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Published by: kriswithuatall15 on Feb 28, 2011
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e|About Us|Ocean Energy|Information Centre|Projects|Become a Member   ean Energy?
  Return toAbout Ocean Energy Technology 
ave Energy
Tidal Energy
  Current Energy  
Salinity Gradient
  Unlike other RES, Ocean Energy is not captured from a single source, but, instead, is storedin a variety of forms: the energy of waves, the kinetic energy of marine and tidal currents,the potential energy of tides, and salinity or thermal gradients. As a consequence of thisvariety the number of concepts for ocean energy conversion is very large. A first, basicdivision is grounded on the specific source of energy that the technology is tapping into:
salinity gradient
, and
thermal gradient
. Major achievements have taken place over the last few years with various ocean energysystems having been deployed at sea in several countries and these technologies are makingthe transition from research to demonstration to market penetration. Though ocean energy technologies are not yet economically competitive with more maturerenewable energy technologies such as wind, in the medium term these technologies willbecome significant contributors to those markets adjacent to the resource. In the longer term, ocean energy could become a much more important part of the world's
energy portfolio. The potential worldwide wave energy contribution to the electricitymarket is estimated to be of the order of 1-10 TW, which is the same order of magnitude asworld electrical energy production capacity. Wave energy has the highest density among allrenewable energy sources The best resource is found between 40 - 60 degrees of latitudewhere the available resource is 30 to 70 kW/m with peaks to 100 kW/m. The supplypotential is estimated to be 7 TWh/y from ~200000 MW installed wave and tidal energypower by 2050 with a load factor of 0.35 (DTI and Carbon Trust estimates). To date wave and tidal energy are the most advanced types of ocean energy systems under development. More information on the different types of ocean energy systems and their current status of development can be found by clicking on the links on the right Click on the links above for more information about the status of each technology, work currently underway, and the challenges that remain.New Cell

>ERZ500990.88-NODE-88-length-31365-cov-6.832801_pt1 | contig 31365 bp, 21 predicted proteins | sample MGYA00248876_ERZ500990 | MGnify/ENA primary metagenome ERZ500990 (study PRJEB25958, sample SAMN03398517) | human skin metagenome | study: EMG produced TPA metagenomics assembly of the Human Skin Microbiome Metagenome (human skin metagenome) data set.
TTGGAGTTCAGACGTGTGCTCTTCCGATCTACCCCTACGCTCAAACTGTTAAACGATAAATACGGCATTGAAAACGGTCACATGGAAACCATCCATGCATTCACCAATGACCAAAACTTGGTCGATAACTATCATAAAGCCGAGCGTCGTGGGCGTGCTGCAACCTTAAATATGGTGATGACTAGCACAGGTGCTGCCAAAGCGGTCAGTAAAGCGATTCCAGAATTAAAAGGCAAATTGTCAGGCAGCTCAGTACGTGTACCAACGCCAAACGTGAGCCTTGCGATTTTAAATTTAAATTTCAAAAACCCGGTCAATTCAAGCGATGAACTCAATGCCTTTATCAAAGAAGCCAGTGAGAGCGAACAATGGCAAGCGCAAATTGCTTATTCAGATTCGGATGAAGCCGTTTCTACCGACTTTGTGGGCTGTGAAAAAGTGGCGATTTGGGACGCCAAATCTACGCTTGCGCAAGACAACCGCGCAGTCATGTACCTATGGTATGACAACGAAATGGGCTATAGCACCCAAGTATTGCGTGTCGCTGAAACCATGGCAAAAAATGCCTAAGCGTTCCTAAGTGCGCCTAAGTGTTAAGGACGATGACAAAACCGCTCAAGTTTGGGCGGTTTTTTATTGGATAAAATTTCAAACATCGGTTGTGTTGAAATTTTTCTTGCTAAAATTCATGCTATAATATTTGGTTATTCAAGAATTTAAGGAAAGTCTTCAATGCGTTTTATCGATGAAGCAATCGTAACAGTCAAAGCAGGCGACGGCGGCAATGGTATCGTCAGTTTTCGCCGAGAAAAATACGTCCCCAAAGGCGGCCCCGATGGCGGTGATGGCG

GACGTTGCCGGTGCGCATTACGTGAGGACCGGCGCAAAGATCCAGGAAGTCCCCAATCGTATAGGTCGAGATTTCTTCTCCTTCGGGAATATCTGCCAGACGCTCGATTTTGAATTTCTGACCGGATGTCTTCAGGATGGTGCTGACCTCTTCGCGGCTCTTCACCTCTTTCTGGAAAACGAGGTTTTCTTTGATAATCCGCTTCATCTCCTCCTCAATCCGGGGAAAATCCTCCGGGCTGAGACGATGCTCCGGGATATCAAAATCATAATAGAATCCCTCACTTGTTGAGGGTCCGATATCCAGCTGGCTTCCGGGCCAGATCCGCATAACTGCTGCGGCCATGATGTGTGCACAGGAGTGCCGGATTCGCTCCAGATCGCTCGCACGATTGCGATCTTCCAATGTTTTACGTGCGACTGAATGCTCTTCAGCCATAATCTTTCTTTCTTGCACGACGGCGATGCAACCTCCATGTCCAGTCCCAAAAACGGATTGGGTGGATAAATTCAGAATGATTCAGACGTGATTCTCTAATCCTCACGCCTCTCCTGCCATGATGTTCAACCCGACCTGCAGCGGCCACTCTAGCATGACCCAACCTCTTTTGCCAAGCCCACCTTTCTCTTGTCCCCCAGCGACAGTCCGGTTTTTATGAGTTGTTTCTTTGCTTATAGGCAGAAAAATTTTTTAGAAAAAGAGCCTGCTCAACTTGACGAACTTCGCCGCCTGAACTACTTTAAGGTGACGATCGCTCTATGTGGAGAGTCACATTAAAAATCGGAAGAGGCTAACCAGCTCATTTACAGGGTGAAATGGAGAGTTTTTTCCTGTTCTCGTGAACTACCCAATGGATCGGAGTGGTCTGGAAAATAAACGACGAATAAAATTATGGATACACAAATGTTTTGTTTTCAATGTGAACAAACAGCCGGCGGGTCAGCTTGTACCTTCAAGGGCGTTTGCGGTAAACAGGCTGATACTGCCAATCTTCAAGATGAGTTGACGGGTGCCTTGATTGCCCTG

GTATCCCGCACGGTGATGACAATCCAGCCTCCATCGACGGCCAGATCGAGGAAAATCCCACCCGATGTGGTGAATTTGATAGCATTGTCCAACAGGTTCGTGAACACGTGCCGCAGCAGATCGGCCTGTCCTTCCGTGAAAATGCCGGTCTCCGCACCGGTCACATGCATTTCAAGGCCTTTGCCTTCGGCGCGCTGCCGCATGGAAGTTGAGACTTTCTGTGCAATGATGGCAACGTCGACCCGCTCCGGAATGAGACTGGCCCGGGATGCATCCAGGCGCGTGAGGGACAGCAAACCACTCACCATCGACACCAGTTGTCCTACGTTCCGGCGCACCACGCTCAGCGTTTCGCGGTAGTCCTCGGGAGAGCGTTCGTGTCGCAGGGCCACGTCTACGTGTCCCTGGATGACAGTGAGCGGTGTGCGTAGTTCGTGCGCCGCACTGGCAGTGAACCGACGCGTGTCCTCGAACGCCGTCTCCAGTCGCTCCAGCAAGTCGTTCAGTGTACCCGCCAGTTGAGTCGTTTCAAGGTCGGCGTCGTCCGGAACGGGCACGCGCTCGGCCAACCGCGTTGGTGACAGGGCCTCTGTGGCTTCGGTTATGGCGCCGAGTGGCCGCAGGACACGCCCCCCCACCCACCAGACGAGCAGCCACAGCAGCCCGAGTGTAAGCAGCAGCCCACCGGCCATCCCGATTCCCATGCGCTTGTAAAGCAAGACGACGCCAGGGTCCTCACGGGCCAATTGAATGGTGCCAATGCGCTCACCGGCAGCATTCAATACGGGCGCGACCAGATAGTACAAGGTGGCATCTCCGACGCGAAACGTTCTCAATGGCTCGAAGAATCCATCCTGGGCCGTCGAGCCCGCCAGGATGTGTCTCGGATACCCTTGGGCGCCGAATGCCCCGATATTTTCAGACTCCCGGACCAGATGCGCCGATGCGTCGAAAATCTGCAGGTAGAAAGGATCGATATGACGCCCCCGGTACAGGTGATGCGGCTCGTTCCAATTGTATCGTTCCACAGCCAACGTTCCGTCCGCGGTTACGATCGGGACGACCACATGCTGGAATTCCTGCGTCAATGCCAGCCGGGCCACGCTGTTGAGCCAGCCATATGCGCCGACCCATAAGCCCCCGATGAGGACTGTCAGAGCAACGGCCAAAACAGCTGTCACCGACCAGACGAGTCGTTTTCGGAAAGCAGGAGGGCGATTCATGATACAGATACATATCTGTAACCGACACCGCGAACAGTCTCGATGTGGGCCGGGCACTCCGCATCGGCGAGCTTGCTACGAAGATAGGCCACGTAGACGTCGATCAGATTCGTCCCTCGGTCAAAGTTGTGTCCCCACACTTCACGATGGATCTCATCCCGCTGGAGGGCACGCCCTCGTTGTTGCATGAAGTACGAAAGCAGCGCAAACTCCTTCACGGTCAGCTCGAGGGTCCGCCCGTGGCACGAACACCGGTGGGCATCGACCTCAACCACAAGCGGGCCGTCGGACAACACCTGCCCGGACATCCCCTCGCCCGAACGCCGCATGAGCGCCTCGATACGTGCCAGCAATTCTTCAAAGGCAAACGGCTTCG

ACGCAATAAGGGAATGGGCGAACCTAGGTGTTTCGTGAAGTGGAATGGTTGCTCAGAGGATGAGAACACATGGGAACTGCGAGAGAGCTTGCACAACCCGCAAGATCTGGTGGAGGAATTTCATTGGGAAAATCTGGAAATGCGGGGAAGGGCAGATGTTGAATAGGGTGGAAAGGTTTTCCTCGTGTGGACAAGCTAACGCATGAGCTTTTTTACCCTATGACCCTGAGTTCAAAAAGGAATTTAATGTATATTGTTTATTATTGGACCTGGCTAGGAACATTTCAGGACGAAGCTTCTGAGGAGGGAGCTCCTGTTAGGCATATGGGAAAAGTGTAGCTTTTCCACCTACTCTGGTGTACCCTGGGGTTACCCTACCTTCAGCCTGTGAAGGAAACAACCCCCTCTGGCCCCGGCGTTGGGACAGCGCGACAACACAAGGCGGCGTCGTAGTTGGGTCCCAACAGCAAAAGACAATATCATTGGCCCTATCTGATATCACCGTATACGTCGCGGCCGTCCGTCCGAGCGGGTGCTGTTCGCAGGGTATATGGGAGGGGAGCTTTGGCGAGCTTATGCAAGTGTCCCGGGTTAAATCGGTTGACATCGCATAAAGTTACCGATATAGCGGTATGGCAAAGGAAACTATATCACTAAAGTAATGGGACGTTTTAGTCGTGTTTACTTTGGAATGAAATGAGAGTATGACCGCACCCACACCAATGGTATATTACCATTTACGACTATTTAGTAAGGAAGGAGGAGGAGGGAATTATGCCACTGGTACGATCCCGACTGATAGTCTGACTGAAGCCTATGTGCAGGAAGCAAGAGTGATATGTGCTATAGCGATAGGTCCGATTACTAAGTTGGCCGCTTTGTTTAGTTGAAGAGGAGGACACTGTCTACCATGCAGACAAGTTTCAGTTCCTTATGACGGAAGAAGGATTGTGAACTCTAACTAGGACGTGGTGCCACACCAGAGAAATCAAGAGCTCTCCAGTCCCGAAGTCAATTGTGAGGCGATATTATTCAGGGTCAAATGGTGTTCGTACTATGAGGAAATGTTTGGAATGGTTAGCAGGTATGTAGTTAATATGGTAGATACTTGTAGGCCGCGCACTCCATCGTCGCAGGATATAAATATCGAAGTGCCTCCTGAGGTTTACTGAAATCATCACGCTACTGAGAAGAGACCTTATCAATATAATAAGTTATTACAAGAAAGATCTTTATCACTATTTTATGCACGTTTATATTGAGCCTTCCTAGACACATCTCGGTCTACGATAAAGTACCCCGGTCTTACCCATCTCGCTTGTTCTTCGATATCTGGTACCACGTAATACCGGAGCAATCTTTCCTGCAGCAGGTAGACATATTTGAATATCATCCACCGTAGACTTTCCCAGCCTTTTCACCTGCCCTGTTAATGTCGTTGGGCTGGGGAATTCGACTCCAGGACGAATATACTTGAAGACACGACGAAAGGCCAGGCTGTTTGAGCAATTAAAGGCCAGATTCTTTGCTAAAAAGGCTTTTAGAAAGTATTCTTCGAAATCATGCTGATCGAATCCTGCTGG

ave Energy
The possibility of generating electrical power from the seahas been recognized for many years (the first patent onwave energy conversion was issued as early as 1799, and,already in 1909, a harbour lighting system in California waspowered with a wave energy system). However, significantresearch and development of wave energy conversion beganonly rather recently: in fact, although there was a renewedinterest on wave energy after the oil crisis of 1973, itsubsided again a few years later. Five years ago, especially in Europe, the sector experienceda resurgent interest. Today, wave energy conversion isbeing investigated in a number of EU countries, major activity is also ongoing outside Europe, mainly in Canada,China, India, Japan, Russia, and the USA. Nascent waveenergy companies have been highly involved in thedevelopment of new wave energy converters such as thePelamis, the Archimedes Wave Swing, AquaBuOY,Oceanlinx, Wave Star, Wave Dragon, etc.  
ave Energy Potential
 The global wave power resource in deep water (i.e. 100 mor more) is estimated to be ~ 110 TW (Panicker, 1976). Theeconomically exploitable resource varies from 140-750  Seawave Slot-ConeConverter (Wave Energy AS)   Aquabuoy(Finavera Renewables Ltd.)
TWh/y for current designs of devices when fully mature(Wavenet, 2003) and could rise as high as 2,000 TWh/y(Thorpe, 1999), if the potential improvements to existingdevices are realised. Global electricity consumption is about15,400 TWh/y (BP, IEA), hence wave could supply up to13% of current world electricity consumption which isequivalent to about 70% of what is currently supplies byhydroelectric schemes.  
 The predicted electricity generating costs from wave energyconverters have shown a significant improvement in the last20 years, which has reached an average price below 10c¼/kWh. Compared to e.g. the average electricity price inthe EU, which is approx. 4 c¼/kWh, the electricity priceproduced from wave is still high, but it is forecasted todecrease further with the development of the technologies. 
 The most important objective for the wave energy sector isto deploy full size prototypes to prove performance at seaand to bring the technology to a point where it becomescomparible with other renewable energy technologies suchas wind energy. This step is crucial in order to gain greater confidence in ocean energy as a reliable energy source. Thisrequires suitable funding. 
 Wave energy systems can be divided into 3 groups : Shoreline devices: are fixed to the or embedded in theshoreline, having the advantage of easier installation andmaintenance. In addition shoreline devices do not requiredeep-water moorings or long lengths of underwater electrical cable. The disavantage shoreline devicesexperience is that they experience a much less powerfulwave regime. The most advanced type of shoreline deviceis the oscillating water column (OWC). One example is the Pico plant, a 400 kW rated shorelineOWC equiped with a Wells turbine that was constructedbetween 1995 and 1999. Due to malfunction problems the   Oyster (Aquamarine Power)    Wave Dragon(WaveDragon ApS)    Wavestar (Wave Star Energy)  

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